& Unmanned ships lack onboard captains. So who commands the ship? Who represents the owners? “These days,” says Van Hooydonk, “many merchant ships and leisure craft are already equipped with automated navigational systems and auto-steering devices.” But can that gear simply be moved ashore?

* Should there not be an official record of who the shore-based vessel controller is? Voyage data recorders will have to be upgraded to reflect his or her actions. And should they also not record the date and time, a ship’s position, speed, heading, echo sounder depth data, rudder order and response, engine and thruster order and response, hull openings status, accelerations and hull stresses, wind speed and direction and AIS data?

* How does an unmanned vessel meet the requirement that “the captain must be personally present on the bridge upon entering and leaving ports?” New rules may become necessary “to organize dealings between port traffic management and shore-based vessel controllers,” says Van Hooydonk.


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As the Pentagon prepares to face enemies ranging from rival nations to drug smugglers, it’s introducing something new: A 130-foot drone sea craft that could hunt for submarines and mines at sea.

Senior defense officials christened Thursday a 130-foot unmanned trimaran in Portland, Ore. The oddly shaped ship is called Sea Hunter and is the centerpiece of the Anti-Submarine Warfare Continuous Trail Unmanned Vessel (ACTUV) program developed by the Defense Advanced Research Projects Agency (DARPA). The christening marks a new step for the program, which enters testing this summer off the coast of San Diego and is managed jointly with the Office of Naval Research. If all goes well, the vessel could become part of the Navy in 2018, defense officials said.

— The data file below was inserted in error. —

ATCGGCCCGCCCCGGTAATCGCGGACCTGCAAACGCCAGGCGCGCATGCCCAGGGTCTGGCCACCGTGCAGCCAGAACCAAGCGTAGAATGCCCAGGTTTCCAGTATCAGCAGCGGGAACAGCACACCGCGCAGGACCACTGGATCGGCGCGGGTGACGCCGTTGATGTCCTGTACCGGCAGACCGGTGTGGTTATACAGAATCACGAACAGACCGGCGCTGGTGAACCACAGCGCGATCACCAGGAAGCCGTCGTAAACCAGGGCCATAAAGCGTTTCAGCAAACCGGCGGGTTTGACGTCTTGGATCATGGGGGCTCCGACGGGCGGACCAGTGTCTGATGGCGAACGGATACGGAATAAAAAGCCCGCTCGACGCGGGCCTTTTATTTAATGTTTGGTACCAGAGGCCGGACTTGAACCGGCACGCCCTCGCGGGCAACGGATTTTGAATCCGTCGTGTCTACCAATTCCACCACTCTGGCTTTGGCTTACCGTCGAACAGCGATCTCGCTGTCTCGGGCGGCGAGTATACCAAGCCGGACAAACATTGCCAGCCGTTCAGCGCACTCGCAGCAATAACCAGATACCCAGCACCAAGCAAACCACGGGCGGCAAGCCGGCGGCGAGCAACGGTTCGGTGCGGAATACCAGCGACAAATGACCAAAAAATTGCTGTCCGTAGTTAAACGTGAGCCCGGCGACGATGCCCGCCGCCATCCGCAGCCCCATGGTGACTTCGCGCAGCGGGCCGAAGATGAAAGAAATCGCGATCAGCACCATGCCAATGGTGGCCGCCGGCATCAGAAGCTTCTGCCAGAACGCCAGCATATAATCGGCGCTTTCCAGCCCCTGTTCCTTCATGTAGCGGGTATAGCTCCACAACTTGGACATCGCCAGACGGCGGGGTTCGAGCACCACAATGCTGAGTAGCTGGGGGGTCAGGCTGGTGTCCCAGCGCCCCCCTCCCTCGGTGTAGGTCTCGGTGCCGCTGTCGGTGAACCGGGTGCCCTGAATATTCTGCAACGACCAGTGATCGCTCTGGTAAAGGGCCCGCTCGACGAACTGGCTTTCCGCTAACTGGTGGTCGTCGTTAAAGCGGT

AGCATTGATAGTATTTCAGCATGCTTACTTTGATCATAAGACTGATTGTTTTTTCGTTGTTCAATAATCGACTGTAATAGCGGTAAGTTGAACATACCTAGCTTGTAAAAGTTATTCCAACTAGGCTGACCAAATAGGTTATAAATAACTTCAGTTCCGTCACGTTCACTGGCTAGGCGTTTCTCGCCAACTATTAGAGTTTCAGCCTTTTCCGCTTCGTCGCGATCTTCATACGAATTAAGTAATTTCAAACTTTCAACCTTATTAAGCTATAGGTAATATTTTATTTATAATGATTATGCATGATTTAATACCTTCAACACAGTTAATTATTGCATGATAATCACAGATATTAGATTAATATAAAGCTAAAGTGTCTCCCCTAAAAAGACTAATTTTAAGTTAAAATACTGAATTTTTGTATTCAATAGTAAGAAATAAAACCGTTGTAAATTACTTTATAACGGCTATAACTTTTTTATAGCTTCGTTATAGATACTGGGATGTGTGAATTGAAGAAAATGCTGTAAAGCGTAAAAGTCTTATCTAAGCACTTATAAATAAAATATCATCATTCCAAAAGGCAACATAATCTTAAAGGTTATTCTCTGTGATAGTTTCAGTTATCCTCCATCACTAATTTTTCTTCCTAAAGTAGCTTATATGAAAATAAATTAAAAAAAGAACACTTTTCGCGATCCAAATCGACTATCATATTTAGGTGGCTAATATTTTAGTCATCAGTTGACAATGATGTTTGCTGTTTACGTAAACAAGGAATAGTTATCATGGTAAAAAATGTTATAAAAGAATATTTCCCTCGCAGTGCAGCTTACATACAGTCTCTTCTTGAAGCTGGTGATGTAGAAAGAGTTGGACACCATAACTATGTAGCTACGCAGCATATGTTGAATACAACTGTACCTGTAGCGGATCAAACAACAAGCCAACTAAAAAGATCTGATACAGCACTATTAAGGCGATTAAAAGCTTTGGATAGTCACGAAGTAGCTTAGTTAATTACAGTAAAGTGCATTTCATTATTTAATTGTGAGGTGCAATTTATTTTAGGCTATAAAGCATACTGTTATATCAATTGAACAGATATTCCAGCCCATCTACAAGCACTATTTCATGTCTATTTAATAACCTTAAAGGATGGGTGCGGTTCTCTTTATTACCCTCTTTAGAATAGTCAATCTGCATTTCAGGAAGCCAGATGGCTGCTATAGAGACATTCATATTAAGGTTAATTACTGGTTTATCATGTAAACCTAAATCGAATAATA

The ship’s allure is in its independence. The Pentagon envisions it being able to travel thousands of miles at a time on its own, undertaking missions up to a month long with minimal interaction with humans. Defense officials say it is able to avoid crashing into other ships through advanced software and hardware that form automated “lookouts.” It will be required to meet International Regulations for Preventing Collisions at Sea, known in the maritime world as COLREGS.

The ship also can be operated remotely, similar to other drones in the Pentagon’s fleet of unmanned aircraft, ships and submarines. They also could eventually be operated in fleets, giving the Defense Department an inexpensive way to boost maritime security.

The Sea Hunter test vessel was built by Leidos, a defense and engineering company with headquarters in Reston, Va. It announced last year that a smaller, 42-foot prototype had completed its first self-guided voyage between Gulfport and Pascagoula, Miss. The Sea Hunter was built in Oregon and completed early testing there in the Columbia River.







Yesterday, the U.S. Defense Advanced Research Projects Agency (DARPA), a sub-agency within the Department of Defense, christened an unmanned, automated vessel designed for use by the Navy. This 130 foot “ACTUV prototype vessel” is capable of traveling thousands of miles without a crew. Although Navy sailors will control the ACTUV’s mission and have the option of full control of the vessel if need be, the ACTUV is capable of self-navigation. DARPA will begin “open-water testing” [of ACTUV] . . . conducted jointly with the Office of Naval Research (ONR).” The thought of unmanned, self-navigated vessels roaming the world’s oceans may raise legal and policy concerns for some. However, DARPA asserts that “through at-sea testing on a surrogate vessel, ACTUV’s autonomy suite has proven capable of operating the ship in compliance with maritime laws and conventions for safe navigation - including International Regulations for Preventing Collisions at Sea, or COLREGS.” 

For a detailed description and analysis of the legal pool that the ACTUV will inevitably be dipping in to, please see Ghost Ships: Why the Law Should Embrace Unmanned Vessel Technology by our very own Paul W. Pritchett (member, Volume 39). Mr. Pritchett discusses the maritime issues raised by the advent of unmanned vessels including: piracy, collision/navigation rules, cargo damage, and more. To view Mr. Pritchett’s Comment in full, please use the following links: WestLaw, LexisNexis, HeinOnline. To order a physical copy of Volume 40:1, click here.